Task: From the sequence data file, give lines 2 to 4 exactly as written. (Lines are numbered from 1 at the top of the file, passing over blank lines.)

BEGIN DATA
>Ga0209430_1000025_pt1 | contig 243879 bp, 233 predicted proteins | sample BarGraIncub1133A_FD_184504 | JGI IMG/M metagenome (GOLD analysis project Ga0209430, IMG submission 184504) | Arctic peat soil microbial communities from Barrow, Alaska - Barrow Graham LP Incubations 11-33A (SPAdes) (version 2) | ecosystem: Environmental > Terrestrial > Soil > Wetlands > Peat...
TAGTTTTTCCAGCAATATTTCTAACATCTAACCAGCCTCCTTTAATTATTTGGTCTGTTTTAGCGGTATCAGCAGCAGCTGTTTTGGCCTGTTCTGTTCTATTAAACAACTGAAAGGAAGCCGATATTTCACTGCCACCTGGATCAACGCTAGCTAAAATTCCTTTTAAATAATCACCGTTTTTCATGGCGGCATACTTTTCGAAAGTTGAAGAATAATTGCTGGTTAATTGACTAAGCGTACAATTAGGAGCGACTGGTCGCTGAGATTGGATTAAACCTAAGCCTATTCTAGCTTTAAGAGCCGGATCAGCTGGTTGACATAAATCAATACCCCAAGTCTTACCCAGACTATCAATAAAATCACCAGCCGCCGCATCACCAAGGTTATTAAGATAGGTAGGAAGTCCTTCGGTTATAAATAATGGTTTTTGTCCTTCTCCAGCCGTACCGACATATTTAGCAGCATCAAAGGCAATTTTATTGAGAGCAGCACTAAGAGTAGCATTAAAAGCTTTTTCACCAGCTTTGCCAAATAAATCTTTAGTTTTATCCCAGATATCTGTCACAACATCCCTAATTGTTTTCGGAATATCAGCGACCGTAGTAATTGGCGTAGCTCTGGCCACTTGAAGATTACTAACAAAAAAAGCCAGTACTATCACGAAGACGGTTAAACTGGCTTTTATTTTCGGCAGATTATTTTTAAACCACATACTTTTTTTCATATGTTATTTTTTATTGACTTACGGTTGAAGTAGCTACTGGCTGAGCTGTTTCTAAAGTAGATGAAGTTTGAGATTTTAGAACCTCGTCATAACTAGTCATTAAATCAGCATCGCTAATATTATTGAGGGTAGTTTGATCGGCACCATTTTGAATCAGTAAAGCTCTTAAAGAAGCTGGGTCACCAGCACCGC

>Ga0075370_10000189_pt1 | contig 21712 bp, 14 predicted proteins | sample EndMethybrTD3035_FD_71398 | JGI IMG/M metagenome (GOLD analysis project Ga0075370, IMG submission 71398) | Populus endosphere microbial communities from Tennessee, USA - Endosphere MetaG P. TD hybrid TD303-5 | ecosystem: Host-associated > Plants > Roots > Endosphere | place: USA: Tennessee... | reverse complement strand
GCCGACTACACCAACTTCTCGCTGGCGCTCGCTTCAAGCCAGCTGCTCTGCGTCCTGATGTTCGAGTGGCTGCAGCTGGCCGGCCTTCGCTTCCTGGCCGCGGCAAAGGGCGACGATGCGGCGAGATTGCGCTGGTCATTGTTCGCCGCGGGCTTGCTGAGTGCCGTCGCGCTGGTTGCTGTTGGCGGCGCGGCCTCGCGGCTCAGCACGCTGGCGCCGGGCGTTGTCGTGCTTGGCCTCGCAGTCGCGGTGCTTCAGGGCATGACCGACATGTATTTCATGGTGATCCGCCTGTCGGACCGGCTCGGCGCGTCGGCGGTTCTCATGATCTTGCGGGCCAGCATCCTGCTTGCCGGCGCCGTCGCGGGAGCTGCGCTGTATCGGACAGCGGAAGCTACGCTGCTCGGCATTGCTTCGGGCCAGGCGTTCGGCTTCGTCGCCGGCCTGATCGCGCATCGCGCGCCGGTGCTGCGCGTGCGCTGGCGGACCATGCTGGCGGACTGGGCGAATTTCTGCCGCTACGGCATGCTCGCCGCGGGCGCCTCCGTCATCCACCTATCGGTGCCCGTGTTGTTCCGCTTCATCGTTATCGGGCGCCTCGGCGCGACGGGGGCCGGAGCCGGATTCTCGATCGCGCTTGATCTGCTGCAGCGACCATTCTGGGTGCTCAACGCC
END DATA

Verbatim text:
TAGTTTTTCCAGCAATATTTCTAACATCTAACCAGCCTCCTTTAATTATTTGGTCTGTTTTAGCGGTATCAGCAGCAGCTGTTTTGGCCTGTTCTGTTCTATTAAACAACTGAAAGGAAGCCGATATTTCACTGCCACCTGGATCAACGCTAGCTAAAATTCCTTTTAAATAATCACCGTTTTTCATGGCGGCATACTTTTCGAAAGTTGAAGAATAATTGCTGGTTAATTGACTAAGCGTACAATTAGGAGCGACTGGTCGCTGAGATTGGATTAAACCTAAGCCTATTCTAGCTTTAAGAGCCGGATCAGCTGGTTGACATAAATCAATACCCCAAGTCTTACCCAGACTATCAATAAAATCACCAGCCGCCGCATCACCAAGGTTATTAAGATAGGTAGGAAGTCCTTCGGTTATAAATAATGGTTTTTGTCCTTCTCCAGCCGTACCGACATATTTAGCAGCATCAAAGGCAATTTTATTGAGAGCAGCACTAAGAGTAGCATTAAAAGCTTTTTCACCAGCTTTGCCAAATAAATCTTTAGTTTTATCCCAGATATCTGTCACAACATCCCTAATTGTTTTCGGAATATCAGCGACCGTAGTAATTGGCGTAGCTCTGGCCACTTGAAGATTACTAACAAAAAAAGCCAGTACTATCACGAAGACGGTTAAACTGGCTTTTATTTTCGGCAGATTATTTTTAAACCACATACTTTTTTTCATATGTTATTTTTTATTGACTTACGGTTGAAGTAGCTACTGGCTGAGCTGTTTCTAAAGTAGATGAAGTTTGAGATTTTAGAACCTCGTCATAACTAGTCATTAAATCAGCATCGCTAATATTATTGAGGGTAGTTTGATCGGCACCATTTTGAATCAGTAAAGCTCTTAAAGAAGCTGGGTCACCAGCACCGC

>Ga0075370_10000189_pt1 | contig 21712 bp, 14 predicted proteins | sample EndMethybrTD3035_FD_71398 | JGI IMG/M metagenome (GOLD analysis project Ga0075370, IMG submission 71398) | Populus endosphere microbial communities from Tennessee, USA - Endosphere MetaG P. TD hybrid TD303-5 | ecosystem: Host-associated > Plants > Roots > Endosphere | place: USA: Tennessee... | reverse complement strand
GCCGACTACACCAACTTCTCGCTGGCGCTCGCTTCAAGCCAGCTGCTCTGCGTCCTGATGTTCGAGTGGCTGCAGCTGGCCGGCCTTCGCTTCCTGGCCGCGGCAAAGGGCGACGATGCGGCGAGATTGCGCTGGTCATTGTTCGCCGCGGGCTTGCTGAGTGCCGTCGCGCTGGTTGCTGTTGGCGGCGCGGCCTCGCGGCTCAGCACGCTGGCGCCGGGCGTTGTCGTGCTTGGCCTCGCAGTCGCGGTGCTTCAGGGCATGACCGACATGTATTTCATGGTGATCCGCCTGTCGGACCGGCTCGGCGCGTCGGCGGTTCTCATGATCTTGCGGGCCAGCATCCTGCTTGCCGGCGCCGTCGCGGGAGCTGCGCTGTATCGGACAGCGGAAGCTACGCTGCTCGGCATTGCTTCGGGCCAGGCGTTCGGCTTCGTCGCCGGCCTGATCGCGCATCGCGCGCCGGTGCTGCGCGTGCGCTGGCGGACCATGCTGGCGGACTGGGCGAATTTCTGCCGCTACGGCATGCTCGCCGCGGGCGCCTCCGTCATCCACCTATCGGTGCCCGTGTTGTTCCGCTTCATCGTTATCGGGCGCCTCGGCGCGACGGGGGCCGGAGCCGGATTCTCGATCGCGCTTGATCTGCTGCAGCGACCATTCTGGGTGCTCAACGCC